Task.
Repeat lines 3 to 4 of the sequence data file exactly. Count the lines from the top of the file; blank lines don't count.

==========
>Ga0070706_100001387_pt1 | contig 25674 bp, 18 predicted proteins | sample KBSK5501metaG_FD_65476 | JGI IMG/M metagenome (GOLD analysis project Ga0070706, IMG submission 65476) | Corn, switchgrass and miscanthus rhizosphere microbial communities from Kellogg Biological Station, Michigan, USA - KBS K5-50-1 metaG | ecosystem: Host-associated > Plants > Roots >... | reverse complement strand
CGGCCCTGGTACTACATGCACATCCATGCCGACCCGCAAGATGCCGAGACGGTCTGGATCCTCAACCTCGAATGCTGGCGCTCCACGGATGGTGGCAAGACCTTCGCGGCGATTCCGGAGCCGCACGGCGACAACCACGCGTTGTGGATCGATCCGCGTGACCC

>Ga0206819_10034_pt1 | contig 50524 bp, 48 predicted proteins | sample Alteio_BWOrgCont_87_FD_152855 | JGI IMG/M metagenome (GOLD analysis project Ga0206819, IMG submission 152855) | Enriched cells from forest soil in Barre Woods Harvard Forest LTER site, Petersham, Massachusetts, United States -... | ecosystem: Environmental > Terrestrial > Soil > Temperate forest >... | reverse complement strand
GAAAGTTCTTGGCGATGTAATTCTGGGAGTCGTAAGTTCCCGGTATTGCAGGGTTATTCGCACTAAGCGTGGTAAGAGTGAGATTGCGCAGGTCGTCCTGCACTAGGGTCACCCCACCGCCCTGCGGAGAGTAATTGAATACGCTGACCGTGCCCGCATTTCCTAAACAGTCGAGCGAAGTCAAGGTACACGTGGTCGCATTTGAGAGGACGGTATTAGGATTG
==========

>Ga0206819_10034_pt1 | contig 50524 bp, 48 predicted proteins | sample Alteio_BWOrgCont_87_FD_152855 | JGI IMG/M metagenome (GOLD analysis project Ga0206819, IMG submission 152855) | Enriched cells from forest soil in Barre Woods Harvard Forest LTER site, Petersham, Massachusetts, United States -... | ecosystem: Environmental > Terrestrial > Soil > Temperate forest >... | reverse complement strand
GAAAGTTCTTGGCGATGTAATTCTGGGAGTCGTAAGTTCCCGGTATTGCAGGGTTATTCGCACTAAGCGTGGTAAGAGTGAGATTGCGCAGGTCGTCCTGCACTAGGGTCACCCCACCGCCCTGCGGAGAGTAATTGAATACGCTGACCGTGCCCGCATTTCCTAAACAGTCGAGCGAAGTCAAGGTACACGTGGTCGCATTTGAGAGGACGGTATTAGGATTG